By Cindy Orti
If you’ve ever looked a cat in the eyes, then you’ve probably felt that they know something you don’t. Indeed, it is their slightly superior enigmatic gaze that has earned them their sordid reputation and surrounded their species with various superstitions. Time and time again our feline friends continue to be regarded as mystical, powerful and even magical creatures, even though we are still reserved the lovely task of cleaning out their litter boxes.

Cat superstitions aren’t really a new phenomenon. Famous rumours of black cats being bad luck and trouble have been swirling around for generations. However, history reveals that not all cat superstitions come from menacing origins. In Ancient Egypt, cats were revered. The Egyptians believed that a cat’s eyes glowed in the dark because they stored and protected the sun’s rays. This made them very special creatures, companions to the gods, and earned them a lot of respect within everyday society. They became figures that were worshiped and even prayed to. Favourable cat superstitions can be found in other religions too. Some claim that a cat curled up in the manager with baby Jesus to keep him warm , while protecting him from snakes and rodents. According to another biblical story, a cat once saved the Prophet Mohammad’s life from an vicious attacking snake. Mohammad then blessed the cat with multiple lives, nine lives to be exact.
Despite these pleasant associations, however, things eventually did take a turn for the worse for the universal cat. Part of their so-called ‘evil’ reputation developed from the unfortunate fact that they are nocturnal. Cats are most active during the night, a time traditionally reserved for ‘all God fearing creatures’ to sleep. Forgoing sleep in lieu of a lively mouse hunt, the cat became a victim of wild speculation. Skeptics in the old days became convinced that cats who prowled around the nighttime scene were cavorting with the Devil. Then when all the witchcraft rumours and fears began to emerge, the ball really got rolling against poor Mittens. Elderly people who were lonely would keep cats as company, but also became the perfect target for witchcraft charges. People believed that witches could transform themselves into cats, thus the feline reputation was persecuted almost as much as the unfortunate souls accused of being involved in witchcraft.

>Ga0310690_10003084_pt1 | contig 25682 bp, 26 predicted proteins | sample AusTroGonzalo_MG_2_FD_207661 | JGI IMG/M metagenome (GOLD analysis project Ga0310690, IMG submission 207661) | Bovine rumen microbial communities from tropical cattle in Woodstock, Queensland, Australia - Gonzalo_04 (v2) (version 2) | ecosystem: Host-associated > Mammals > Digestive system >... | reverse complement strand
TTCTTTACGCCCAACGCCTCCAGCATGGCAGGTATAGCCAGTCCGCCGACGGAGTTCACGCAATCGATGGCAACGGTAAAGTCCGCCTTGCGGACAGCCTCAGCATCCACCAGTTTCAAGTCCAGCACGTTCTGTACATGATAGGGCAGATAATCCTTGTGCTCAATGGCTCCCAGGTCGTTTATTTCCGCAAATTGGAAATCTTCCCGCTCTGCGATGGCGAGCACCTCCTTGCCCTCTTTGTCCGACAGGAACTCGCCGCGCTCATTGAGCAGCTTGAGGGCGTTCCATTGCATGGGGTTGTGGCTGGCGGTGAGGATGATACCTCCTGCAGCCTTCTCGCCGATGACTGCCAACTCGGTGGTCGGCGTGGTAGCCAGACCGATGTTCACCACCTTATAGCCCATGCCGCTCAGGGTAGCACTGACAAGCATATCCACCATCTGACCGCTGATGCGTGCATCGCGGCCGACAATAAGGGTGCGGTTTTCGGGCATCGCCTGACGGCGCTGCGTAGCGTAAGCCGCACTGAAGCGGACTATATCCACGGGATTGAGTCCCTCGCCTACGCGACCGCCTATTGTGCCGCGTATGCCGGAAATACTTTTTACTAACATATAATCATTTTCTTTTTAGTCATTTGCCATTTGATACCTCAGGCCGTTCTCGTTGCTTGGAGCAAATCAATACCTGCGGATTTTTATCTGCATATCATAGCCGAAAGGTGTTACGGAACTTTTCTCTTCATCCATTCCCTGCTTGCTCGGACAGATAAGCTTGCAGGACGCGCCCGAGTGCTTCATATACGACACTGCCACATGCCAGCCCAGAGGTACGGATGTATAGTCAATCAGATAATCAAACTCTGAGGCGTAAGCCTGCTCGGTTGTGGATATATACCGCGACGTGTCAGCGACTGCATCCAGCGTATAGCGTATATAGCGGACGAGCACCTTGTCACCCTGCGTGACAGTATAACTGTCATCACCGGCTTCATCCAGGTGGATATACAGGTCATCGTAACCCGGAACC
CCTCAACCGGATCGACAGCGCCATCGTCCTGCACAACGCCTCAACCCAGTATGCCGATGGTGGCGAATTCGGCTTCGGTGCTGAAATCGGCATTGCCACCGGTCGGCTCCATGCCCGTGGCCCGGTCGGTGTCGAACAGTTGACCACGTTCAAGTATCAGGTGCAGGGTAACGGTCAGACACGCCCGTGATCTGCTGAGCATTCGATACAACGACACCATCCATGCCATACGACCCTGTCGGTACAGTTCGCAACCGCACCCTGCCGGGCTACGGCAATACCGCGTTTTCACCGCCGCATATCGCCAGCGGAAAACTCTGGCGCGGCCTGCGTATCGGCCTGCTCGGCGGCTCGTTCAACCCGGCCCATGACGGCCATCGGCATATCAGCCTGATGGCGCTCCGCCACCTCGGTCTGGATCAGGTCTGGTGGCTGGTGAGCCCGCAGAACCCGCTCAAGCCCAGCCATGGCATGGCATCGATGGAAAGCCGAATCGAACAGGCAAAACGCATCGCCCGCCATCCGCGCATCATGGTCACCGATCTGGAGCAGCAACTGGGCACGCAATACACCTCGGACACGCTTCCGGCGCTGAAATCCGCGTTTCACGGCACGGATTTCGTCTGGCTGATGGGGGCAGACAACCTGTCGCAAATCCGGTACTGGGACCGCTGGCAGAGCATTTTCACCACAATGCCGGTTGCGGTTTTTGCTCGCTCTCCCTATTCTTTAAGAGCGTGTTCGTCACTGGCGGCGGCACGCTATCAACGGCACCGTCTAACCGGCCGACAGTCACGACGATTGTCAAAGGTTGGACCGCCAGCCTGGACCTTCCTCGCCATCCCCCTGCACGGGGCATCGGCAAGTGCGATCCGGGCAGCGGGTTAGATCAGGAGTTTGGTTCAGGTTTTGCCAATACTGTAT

By Cindy Orti
Eventually, much to everyone’s relief, history calmed down and the witch-hunting phase passed. However, cat superstitions still managed to creep into other areas of life. The sailing profession and cats, for example, go way back. Sailor’s wives would keep their cats inside, because they believed it would help keep their husbands safe while they were away at sea. Having a cat on board is considered good luck, but if a sailor throws a cat overboard, then a storm will supposedly come. Why sailors would be throwing cats overboard is beyond me, because logically it makes sense to keep felines around since they would help get rid of any rat stowaways.
Generally, these superstitions aren’t as powerful as they once were, but probably the most common belief that has carried over into modern day society involves a black cat crossing your path. Internationally, however, it does not always mean the same thing. In North America a black cat crossing your path is considered a bad thing, yet in England, it’s considered good because the bad luck is passing you by. In Germany, however, it gets a bit trickier. If a cat crosses your path from right to left, it’s bad news. But left to right, means good things are heading for you!
There are funnier feline superstitions still. Take note. If you can find a single white hair on an all black cat and are able to remove it without getting scratched, then you will have great luck and a wonderful marriage. Now I have never tried to remove a single hair from a cat, but I imagine that if you can accomplish that without getting scratched, you have quite a bit of luck indeed!
Superstitions, although often amusing, can damage the truth of a matter and result in misinformation. All this business about black cats for instance is believed to be the cause of so many black cats remaining in shelters. According to Black Cat Rescue, a Boston rescue agency that specifically works to overcome these superstitions, black cats are half as likely to be adopted as cats of other colours. Now how is that fair?
Maybe we should all learn to disregard the unflattering superstitions and instead focus purely on the positive. Did you know that in some countries petting a black cat is actually believed to bring luck? So take a moment to appreciate all the cats in your life. If you do, you will be the luckiest person of all!
By Allison Vorstenbosch